Fig.1: The traditional media pyramid
However, the reality here differs massively from a CEO’s perception. The CEO might consider the importance of media to be ranked as follows: At the top is national level print media, either tabloid or broadsheet, including big media names like the aforementioned Financial Times as well as The Telegraph, The Times, The Sunday Times and The Observer. The next level of importance is general business interest media, which includes titles such as Businessweek, Forbes, and Management Today. Next we’d have trade print titles, those that are specific to a market or industry. This would include both a company’s trade journal—i.e. the industry they’re in—as well as their vertical journal—which is the industry journal that your prospects read. The last category of this pyramid is the thin and wide mass of online media, which lumps together both newswire distribution placements that a company could pay to get published, as well as major and widely-respected online-only blogs such as The Huffington Post, Wired, and the Guardian.com blog.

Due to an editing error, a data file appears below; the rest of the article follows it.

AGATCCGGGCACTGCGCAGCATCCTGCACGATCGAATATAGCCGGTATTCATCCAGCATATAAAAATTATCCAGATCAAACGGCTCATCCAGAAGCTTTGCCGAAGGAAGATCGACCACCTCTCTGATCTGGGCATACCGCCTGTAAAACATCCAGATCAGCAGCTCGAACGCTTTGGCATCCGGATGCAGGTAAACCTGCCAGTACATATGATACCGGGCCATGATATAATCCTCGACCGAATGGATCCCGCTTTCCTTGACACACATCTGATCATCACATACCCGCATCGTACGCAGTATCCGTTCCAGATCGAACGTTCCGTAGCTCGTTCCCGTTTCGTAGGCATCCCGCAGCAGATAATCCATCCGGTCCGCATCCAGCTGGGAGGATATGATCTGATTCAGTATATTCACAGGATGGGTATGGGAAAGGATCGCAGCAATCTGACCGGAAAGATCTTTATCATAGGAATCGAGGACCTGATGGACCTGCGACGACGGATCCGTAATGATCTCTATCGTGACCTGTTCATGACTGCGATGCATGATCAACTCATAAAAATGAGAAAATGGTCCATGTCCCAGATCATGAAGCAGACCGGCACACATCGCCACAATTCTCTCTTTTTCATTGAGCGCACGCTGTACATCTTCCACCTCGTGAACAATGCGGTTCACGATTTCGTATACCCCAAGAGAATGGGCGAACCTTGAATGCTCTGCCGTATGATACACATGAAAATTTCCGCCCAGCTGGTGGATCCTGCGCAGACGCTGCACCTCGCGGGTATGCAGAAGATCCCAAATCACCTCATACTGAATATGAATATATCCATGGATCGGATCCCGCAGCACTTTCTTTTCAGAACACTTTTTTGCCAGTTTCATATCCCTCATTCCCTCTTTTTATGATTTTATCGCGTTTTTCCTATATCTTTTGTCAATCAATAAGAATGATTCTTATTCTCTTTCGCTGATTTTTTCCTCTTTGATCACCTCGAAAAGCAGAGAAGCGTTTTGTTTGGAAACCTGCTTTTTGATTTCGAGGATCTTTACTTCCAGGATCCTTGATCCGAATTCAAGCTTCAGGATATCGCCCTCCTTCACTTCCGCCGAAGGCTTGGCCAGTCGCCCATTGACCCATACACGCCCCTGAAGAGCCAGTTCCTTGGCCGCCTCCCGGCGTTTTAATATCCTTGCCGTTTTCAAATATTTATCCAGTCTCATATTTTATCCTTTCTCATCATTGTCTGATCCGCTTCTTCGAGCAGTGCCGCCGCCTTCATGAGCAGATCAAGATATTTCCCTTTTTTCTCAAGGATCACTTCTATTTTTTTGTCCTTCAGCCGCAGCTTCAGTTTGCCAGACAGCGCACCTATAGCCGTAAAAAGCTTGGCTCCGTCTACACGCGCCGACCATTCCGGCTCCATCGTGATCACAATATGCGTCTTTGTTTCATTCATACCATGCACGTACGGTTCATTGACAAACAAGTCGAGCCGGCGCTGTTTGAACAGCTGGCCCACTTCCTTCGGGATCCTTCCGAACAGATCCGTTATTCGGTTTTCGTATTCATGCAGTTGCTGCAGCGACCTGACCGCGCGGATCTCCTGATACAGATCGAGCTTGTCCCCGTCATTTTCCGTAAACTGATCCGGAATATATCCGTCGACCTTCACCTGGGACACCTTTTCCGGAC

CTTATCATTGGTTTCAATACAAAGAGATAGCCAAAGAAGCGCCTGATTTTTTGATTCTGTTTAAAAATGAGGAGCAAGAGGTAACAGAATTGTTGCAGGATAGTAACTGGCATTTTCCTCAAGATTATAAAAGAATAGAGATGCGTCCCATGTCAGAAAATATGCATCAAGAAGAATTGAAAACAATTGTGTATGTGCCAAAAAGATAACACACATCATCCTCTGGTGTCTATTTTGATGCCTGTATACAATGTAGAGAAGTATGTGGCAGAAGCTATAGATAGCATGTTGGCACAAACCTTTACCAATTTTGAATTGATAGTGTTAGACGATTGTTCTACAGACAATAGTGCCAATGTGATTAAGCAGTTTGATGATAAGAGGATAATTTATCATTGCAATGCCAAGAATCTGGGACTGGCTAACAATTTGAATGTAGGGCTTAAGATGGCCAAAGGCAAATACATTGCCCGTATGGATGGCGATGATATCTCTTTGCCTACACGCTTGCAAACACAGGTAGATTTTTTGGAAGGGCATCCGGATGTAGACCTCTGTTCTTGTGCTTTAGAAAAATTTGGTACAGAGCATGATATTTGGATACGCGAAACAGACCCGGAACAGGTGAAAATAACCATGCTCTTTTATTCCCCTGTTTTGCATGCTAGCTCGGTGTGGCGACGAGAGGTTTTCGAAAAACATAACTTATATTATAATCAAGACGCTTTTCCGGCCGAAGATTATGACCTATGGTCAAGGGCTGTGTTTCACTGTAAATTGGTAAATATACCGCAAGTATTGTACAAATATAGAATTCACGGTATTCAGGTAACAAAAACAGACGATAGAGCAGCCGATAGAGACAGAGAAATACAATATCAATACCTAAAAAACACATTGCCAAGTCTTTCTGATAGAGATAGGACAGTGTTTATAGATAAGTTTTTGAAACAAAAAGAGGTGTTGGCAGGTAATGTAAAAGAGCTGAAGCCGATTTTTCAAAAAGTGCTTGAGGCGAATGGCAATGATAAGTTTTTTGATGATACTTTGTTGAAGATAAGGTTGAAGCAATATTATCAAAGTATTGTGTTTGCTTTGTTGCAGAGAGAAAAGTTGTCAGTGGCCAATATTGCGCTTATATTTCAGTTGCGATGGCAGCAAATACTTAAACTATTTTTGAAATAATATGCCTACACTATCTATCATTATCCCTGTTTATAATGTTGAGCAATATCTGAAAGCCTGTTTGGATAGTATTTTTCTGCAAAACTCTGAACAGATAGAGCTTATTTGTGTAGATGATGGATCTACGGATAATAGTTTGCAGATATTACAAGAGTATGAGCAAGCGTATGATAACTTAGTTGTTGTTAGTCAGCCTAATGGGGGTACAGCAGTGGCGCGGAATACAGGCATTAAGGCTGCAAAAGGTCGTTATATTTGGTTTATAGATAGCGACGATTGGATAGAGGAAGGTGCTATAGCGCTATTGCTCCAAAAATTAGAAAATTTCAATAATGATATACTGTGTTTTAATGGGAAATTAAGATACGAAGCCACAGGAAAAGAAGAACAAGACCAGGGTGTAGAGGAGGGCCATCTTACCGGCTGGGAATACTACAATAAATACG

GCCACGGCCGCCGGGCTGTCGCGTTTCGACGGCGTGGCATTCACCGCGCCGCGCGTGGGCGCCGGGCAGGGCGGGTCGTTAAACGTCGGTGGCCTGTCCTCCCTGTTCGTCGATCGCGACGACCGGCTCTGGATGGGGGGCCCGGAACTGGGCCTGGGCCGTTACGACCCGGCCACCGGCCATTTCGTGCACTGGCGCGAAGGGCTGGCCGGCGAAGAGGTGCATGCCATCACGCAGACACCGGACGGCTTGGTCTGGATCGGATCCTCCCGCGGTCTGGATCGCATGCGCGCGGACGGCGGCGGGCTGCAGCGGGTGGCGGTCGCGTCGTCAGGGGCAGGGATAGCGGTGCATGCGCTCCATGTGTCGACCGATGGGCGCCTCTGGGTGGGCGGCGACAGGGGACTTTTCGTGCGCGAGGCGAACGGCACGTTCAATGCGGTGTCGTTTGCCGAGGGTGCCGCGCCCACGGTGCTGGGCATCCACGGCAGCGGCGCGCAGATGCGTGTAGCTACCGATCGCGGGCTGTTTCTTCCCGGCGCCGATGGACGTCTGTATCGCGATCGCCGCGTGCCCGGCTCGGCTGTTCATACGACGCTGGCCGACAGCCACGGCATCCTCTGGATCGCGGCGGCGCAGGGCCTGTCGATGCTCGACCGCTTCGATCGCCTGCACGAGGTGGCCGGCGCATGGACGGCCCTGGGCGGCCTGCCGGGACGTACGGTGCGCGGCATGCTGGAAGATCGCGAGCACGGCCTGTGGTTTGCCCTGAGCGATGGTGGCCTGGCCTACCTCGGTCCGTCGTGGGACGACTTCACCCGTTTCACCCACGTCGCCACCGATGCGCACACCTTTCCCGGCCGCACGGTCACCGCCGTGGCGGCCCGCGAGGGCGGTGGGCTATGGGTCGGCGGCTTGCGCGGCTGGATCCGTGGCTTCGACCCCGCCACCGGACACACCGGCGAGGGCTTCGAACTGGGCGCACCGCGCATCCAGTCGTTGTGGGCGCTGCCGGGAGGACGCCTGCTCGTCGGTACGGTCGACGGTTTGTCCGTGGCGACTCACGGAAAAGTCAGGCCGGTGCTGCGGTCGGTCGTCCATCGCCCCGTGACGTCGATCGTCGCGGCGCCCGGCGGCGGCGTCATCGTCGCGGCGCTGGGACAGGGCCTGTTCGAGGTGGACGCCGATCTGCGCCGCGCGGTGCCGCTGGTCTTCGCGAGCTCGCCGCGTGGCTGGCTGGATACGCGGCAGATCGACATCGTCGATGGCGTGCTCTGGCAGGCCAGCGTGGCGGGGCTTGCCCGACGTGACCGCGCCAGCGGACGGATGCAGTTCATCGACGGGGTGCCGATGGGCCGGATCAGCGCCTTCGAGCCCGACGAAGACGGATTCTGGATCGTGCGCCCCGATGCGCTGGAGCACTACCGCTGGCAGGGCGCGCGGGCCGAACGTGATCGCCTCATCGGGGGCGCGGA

What does the media pyramid look like now?
It may be obvious to you already where the problem lies with this viewpoint. Firstly, it places far too much importance on traditional print media which, as I mentioned before, doesn’t include the potential for a reader to click back onto your website after reading what a journalist has written about your company, a catastrophic waste in this day and age. In addition, it lumps together online media in one weak and watered-down mass, without differentiating some of the most influential media sites and blogs that are players in a given industry. Ultimately, it is a view completely removed from the reality that’s actually going to get a business more prospects: web traffic.